# Survey point

Measuring point - Berlin center (2005)
Measuring point with place name

A survey point , or measurement point for short, is a point marked in a stable manner in the ground or on a building, which geodesists use as the starting or destination point for measurements .

However, the term is not defined uniformly. Sometimes it is understood more narrowly in the sense of a fixed point : "A point that is determined in terms of location and / or height and is usually permanently fixed, to which topographical recordings, engineering or property measurements are connected."

Measurement points are determined as trigonometric points (TP) by means of triangulation . Height control points are determined by geometric leveling .

## Measurement point in the sense of fixed point

Measurement points are differentiated according to fixed points of the position, height and gravity fixed point field. For fixed position points (LFP), coordinates are calculated in a position reference system and they are mostly suitable as a set-up point for a surveying tripod with theodolite . Height control points (HFP) are used to determine heights above sea level, while for gravity control points (SFP) information on the force of gravity is measured and calculated.

Triangulation point with pillar and sign "tripod"

With the increasing importance of GPS surveying , these previously separate fixed point fields are increasingly becoming three-dimensional fixed points thanks to suitable markings. A line of sight over long distances is no longer necessary today.

## Overview of the surveying points that have been created in Germany since around 1820

Altitude mark
• Geodetic fixed points of the national survey - with stable above and below ground markings and typical positional accuracies of 1–5 cm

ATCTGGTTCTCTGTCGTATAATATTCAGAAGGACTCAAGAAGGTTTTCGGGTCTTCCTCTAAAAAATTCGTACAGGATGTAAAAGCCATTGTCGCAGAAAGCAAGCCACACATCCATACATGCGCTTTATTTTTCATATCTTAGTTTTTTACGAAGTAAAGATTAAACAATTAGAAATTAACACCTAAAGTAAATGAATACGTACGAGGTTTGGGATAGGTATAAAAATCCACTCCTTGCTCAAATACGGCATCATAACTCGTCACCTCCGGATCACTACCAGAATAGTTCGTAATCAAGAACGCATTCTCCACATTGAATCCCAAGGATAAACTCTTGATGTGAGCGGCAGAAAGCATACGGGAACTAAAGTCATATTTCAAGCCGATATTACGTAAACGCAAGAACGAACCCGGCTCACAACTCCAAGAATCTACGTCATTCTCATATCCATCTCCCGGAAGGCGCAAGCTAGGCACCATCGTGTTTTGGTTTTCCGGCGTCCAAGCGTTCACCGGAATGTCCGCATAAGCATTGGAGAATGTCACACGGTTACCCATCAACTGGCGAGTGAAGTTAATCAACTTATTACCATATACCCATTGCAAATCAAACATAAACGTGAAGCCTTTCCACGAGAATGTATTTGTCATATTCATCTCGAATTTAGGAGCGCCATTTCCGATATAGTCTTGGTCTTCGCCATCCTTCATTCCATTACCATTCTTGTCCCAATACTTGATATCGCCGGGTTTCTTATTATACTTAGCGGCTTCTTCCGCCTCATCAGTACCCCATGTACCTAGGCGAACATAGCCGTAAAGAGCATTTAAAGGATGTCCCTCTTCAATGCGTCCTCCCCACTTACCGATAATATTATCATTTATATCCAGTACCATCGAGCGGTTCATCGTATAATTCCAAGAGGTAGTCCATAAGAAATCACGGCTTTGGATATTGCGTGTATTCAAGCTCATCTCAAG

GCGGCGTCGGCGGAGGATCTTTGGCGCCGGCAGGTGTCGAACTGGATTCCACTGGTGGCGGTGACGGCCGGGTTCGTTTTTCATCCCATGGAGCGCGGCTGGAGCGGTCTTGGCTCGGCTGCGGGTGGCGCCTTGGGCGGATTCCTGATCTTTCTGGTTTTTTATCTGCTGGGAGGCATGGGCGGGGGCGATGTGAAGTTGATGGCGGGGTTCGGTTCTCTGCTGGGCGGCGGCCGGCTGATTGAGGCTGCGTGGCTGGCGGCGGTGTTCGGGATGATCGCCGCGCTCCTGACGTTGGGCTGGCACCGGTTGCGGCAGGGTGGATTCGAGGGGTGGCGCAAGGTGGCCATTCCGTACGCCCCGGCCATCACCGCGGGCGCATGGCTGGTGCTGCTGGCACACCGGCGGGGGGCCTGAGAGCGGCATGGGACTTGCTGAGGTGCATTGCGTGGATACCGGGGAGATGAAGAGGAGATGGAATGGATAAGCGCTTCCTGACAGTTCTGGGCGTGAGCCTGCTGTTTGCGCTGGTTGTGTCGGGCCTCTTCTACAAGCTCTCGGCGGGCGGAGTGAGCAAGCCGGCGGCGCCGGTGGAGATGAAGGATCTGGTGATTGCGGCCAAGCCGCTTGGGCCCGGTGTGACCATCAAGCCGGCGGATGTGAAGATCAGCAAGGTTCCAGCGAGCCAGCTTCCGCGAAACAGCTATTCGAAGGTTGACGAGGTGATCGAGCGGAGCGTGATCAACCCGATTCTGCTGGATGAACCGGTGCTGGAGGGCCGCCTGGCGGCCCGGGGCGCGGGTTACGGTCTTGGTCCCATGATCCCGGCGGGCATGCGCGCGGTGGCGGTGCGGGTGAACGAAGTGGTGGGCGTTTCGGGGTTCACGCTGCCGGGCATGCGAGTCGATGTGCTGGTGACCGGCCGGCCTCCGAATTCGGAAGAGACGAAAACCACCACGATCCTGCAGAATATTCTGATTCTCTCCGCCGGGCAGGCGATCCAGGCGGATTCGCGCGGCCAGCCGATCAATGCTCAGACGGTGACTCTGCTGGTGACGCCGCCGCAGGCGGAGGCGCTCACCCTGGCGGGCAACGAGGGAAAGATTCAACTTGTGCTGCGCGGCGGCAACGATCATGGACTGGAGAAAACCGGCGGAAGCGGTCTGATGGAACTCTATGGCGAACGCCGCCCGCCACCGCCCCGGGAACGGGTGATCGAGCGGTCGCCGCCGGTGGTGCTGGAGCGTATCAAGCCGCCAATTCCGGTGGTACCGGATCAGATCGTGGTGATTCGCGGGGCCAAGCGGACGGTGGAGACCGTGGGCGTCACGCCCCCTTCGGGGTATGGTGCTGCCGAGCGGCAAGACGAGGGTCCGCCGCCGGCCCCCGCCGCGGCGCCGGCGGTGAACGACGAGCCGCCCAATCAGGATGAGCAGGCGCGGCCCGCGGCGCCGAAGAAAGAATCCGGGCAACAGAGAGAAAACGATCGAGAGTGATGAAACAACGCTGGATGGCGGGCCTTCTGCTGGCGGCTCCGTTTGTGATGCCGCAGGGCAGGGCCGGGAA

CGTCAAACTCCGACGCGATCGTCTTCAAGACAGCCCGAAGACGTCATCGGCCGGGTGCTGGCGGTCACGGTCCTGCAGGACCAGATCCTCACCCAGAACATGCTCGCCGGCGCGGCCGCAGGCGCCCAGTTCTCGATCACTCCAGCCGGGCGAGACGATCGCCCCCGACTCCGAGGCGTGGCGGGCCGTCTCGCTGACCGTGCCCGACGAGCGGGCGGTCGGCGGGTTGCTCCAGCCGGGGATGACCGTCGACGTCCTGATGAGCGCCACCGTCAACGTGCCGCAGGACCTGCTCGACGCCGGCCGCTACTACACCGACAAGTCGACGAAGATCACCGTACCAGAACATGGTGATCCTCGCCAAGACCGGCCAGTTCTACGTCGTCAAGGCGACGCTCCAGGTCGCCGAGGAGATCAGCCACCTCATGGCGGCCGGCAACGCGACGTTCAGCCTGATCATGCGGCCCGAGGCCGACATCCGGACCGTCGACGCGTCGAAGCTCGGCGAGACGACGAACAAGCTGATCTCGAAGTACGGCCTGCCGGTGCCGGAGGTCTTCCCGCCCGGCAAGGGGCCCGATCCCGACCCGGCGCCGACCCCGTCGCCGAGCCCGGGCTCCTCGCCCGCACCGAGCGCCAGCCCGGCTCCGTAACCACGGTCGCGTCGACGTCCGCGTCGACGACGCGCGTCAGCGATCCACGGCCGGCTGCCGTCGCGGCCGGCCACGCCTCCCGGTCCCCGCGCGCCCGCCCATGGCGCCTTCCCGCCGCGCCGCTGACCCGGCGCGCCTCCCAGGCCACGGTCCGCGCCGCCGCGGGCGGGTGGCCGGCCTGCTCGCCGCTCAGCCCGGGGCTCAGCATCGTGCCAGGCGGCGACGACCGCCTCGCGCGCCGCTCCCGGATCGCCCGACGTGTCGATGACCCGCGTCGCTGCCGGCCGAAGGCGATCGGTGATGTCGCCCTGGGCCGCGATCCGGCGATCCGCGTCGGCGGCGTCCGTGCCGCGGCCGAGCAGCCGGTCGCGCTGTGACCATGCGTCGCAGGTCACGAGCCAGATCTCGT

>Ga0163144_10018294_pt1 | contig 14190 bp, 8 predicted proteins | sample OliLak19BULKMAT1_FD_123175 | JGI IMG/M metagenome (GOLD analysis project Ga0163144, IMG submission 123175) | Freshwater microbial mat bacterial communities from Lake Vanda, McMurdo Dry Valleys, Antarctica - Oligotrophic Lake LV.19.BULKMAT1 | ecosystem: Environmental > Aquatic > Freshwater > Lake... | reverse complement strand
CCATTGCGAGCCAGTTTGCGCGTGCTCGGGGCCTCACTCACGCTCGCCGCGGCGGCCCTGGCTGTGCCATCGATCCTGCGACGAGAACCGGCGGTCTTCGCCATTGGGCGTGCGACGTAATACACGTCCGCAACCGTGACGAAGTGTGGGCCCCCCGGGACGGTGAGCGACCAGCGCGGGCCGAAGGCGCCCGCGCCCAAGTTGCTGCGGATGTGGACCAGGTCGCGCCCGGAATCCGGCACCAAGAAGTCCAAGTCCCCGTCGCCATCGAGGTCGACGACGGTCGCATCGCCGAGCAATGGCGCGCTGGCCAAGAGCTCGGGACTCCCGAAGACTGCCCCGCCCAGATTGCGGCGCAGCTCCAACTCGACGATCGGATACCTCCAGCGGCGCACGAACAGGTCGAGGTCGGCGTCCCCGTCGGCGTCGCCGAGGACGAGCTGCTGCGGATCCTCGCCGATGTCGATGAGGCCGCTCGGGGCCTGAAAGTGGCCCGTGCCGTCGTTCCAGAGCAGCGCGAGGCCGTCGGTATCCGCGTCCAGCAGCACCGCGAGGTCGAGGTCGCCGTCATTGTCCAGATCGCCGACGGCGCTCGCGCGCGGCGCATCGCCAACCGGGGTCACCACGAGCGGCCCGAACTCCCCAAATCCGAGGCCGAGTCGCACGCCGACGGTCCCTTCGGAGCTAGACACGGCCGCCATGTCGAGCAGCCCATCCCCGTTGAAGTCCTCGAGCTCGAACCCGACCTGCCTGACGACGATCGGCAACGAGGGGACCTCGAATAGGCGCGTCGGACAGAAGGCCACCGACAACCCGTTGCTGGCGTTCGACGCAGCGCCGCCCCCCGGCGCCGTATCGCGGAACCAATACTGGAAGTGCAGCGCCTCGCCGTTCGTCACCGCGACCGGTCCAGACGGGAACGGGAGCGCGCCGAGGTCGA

• in particular points of a triangulation ( definition , a plate and TP pillar), measuring pillar with signpost,
• Geodetic height control points of the national survey - with stable above-ground markings or as underground definition (UF) and typical height accuracies of ± 0.1 to 1 mm
• Fixed points of another surveying network - with stable marking and accuracies between 0.1 mm and about 10 cm (depending on the network size and purpose),
• For example technical control networks, measurement consoles, ridge points in the mine or tunnel
• Points that have been measured with GPS over a long period of time or measurement consoles.

## Other stable marketed survey points

In the parlance of most geodesists, surveying points also count

• Well-defined, controlled "detail points" that are clearly defined and stabilized on buildings or at borders - for example house corners, wall and border points
• Well-defined, immovable points in nature - for example, marks on rock or on large blocks in geodynamics measurements on mountain slopes or glaciers
• Ground marks in solid road pavement or on sidewalks - mostly bolts or nails with the inscription "measurement point" or "measuring point"
• Screw marks or stably driven pegs , if possible with a notice peg or protective scaffolding
• Geodetic reference points for checking GPS receivers
• other permanently marketed items

## Points and measures in databases

In the age of IT , the measurement points are stored in databases for almost all work . In addition to names and coordinates , the "history of origin" and the relationship between the points are noted, so that the exact position of each measurement point can be updated at any time using new measurement data . Such measurements are mainly:

In geographic information systems , individual elements are often linked to survey points, for example in order to transform local coordinates into a higher-level reference system . The information about which points such links exist is usually stored in the geometry of the GIS element.